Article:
The end of La Escuelita and the decrease of bilingual education, can be happening due to the fact that there is a need of someone like Maria Colon Sánchez to organize and mobilize. Currently, there is a new wave on Puerto Rican migrants coming into Hartford after Hurricane Maria in 2017. Now, similarly to the past, there are not enough bilingual program, and those in place lack the programing to help the new wave of youth. Instead of riots, we might see more protest and demonstrations to demand better bilingual program made by the community for the community lead by someone similar to Maria Sánchez Colon.


Cruz, José E. “A Decade of Change: Puerto Rican Politics in Hartford.” Journal of American Ethnic History (1997).

C L SMITH MUNIZ Courant, Staff Writer. 1982. Ann street school to ask U.S. for funds for bilingual program. The Hartford Courant (1923-1993), Jan 15, 1982. (accessed May 4, 2019).

Display ad 163 — no title. 1977. The Hartford Courant (1923-1993), Oct 21, 1977. (accessed May 2, 2019).

Zirkel, Perry A. “Bilingual Education and School Desegregation: A Case of Uncoordinated Remedies.” (1976).

Ubinas, Helen. “The Life and Times of Maria Clemencia Colon Sanchez: Hartford’s Puerto Rican Community’s Matriarch, 1926-1989.” (2001).

“Maria Sánchez, State Representative and Community Advocate.” Connecticut History | a CTHumanities Project. Accessed May 01, 2019.

Glasser, Ruth. Aquí Me Quedo: Puerto Ricans in Connecticut. Middletown, CT: Connecticut Humanities Council, 1997.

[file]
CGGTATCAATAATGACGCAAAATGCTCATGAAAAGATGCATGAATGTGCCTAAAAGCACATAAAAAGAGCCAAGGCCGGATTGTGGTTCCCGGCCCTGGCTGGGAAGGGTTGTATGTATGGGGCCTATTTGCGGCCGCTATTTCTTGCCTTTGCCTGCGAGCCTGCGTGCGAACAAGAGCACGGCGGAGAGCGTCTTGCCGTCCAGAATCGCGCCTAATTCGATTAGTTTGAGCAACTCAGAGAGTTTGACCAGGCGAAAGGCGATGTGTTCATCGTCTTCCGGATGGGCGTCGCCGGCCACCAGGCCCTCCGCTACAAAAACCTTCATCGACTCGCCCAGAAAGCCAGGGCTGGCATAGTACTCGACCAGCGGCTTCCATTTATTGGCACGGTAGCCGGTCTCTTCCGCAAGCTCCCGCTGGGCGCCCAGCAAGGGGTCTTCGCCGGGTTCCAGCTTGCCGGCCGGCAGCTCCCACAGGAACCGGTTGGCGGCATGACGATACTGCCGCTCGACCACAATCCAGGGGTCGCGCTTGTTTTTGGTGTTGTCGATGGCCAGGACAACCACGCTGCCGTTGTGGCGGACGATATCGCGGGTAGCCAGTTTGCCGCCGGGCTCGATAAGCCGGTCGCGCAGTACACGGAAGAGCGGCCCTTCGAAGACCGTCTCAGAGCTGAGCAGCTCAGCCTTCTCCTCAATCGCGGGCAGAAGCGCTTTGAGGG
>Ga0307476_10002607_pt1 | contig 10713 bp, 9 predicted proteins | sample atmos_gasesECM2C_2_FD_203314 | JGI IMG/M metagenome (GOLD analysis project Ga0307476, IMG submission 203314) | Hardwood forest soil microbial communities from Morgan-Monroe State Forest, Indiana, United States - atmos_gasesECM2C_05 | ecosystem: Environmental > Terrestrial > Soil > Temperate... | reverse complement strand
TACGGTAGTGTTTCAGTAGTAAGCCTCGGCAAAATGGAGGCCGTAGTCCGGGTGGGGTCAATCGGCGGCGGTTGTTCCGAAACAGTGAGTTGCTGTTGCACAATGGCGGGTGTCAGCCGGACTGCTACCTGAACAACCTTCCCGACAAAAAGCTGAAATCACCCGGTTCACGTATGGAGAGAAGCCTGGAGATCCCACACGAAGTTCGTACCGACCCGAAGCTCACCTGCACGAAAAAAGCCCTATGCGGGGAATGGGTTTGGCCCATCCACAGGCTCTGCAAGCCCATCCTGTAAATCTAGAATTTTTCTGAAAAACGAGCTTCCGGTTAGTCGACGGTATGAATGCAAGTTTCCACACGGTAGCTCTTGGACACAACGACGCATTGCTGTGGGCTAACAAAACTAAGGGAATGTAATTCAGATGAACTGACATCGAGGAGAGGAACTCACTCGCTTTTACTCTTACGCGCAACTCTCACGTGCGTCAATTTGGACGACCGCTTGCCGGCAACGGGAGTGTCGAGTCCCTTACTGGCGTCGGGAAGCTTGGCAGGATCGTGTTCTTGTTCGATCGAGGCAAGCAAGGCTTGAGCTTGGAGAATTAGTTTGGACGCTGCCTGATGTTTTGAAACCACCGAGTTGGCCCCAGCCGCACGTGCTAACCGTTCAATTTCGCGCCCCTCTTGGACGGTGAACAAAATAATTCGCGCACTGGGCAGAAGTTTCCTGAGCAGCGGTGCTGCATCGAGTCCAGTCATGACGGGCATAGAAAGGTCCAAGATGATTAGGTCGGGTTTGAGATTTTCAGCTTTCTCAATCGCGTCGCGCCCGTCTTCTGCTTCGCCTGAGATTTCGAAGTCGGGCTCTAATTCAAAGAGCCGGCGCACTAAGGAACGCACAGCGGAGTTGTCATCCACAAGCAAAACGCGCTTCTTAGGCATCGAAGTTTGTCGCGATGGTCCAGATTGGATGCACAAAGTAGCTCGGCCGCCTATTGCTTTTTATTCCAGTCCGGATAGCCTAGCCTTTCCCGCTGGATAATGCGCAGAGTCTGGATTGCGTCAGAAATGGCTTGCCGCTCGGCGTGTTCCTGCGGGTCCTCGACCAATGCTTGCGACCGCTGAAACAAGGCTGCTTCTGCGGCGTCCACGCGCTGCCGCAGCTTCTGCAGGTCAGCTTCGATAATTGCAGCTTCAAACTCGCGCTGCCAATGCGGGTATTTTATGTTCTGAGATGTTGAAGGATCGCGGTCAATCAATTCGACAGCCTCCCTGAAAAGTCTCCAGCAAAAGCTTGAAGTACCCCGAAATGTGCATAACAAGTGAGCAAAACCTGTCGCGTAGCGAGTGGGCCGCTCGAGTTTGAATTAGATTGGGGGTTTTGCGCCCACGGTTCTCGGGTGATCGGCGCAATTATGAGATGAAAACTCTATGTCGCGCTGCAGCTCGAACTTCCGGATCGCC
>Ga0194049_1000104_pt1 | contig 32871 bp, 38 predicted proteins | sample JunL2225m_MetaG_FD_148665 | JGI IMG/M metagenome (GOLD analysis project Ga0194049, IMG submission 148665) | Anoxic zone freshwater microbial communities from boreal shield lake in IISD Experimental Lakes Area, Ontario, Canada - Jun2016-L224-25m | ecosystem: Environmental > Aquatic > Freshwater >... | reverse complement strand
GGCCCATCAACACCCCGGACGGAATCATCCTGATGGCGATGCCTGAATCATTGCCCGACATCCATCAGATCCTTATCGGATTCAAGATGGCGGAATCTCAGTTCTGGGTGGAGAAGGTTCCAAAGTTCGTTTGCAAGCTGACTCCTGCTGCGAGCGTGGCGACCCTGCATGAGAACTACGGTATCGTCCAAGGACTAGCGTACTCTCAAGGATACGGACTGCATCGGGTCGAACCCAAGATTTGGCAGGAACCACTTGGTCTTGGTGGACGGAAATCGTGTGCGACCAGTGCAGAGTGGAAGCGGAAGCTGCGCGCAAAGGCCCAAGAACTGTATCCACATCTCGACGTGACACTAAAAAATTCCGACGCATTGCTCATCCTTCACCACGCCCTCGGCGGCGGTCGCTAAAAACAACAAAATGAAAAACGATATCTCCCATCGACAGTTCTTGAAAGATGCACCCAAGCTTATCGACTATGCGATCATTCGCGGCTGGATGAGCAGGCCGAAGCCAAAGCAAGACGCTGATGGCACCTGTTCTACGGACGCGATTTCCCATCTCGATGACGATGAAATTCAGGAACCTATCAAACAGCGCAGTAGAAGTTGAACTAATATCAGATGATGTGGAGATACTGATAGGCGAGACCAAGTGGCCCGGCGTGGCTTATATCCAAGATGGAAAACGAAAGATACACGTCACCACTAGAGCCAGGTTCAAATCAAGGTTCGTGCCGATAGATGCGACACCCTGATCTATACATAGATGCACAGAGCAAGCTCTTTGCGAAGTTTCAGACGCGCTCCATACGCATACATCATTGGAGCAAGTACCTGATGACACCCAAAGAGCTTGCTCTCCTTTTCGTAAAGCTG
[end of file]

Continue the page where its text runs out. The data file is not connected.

PAPIRNO, ELISSA. 1973. Puerto rican children getting bilingual education at la escuelita. The Hartford Courant (1923-1993), May 28, 1973. (accessed April 29, 2019).

Ross, Jackie. 1975. Board backs plea for school funds. The Hartford Courant (1923-1993), Feb 19, 1975. (accessed May 3, 2019).



The walk to school

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Public schools need more funding. Backpack full of cash shows that public schools are competing with charter schools. Privatization of schools is creating problems for public schools, and are affecting students of color, and low income students. When a charter schools open up in a neighborhood, a public neighborhood school is in danger to shut down. Due to competition with Charter schools, students who are not able to attend the new charter school will have to go into a different public school. Often, these public schools are outside their neighborhood. This means an increase in commute.

The scene with the kid young kid walking to school is an important scene. The camera follows the young kid to school, a 30 minute walk by himself. When I think of a long commute I think of an older kid, potentially a high school kid taking a bus to school, but this was different. This is a young kid, who walks to school every day on his own. His mother and sister both work, so they are unable to accompany him to school. As he explains the why his mom or sister are unable to take him, he doesn’t complain, he just states it how it is. He doesn’t have another option. While the scene only shows him walking outside by himself, you know that most likely he woke up and got ready on his own to get to school.

He is responsible for getting himself to school.

The director might have chosen this to show the effects on the young children. Young children often have to take care of themselves, not because their family members don’t want to take care of them, but because they can’t. Family members have to work, and don’t partake in the privilege in taking their children to school.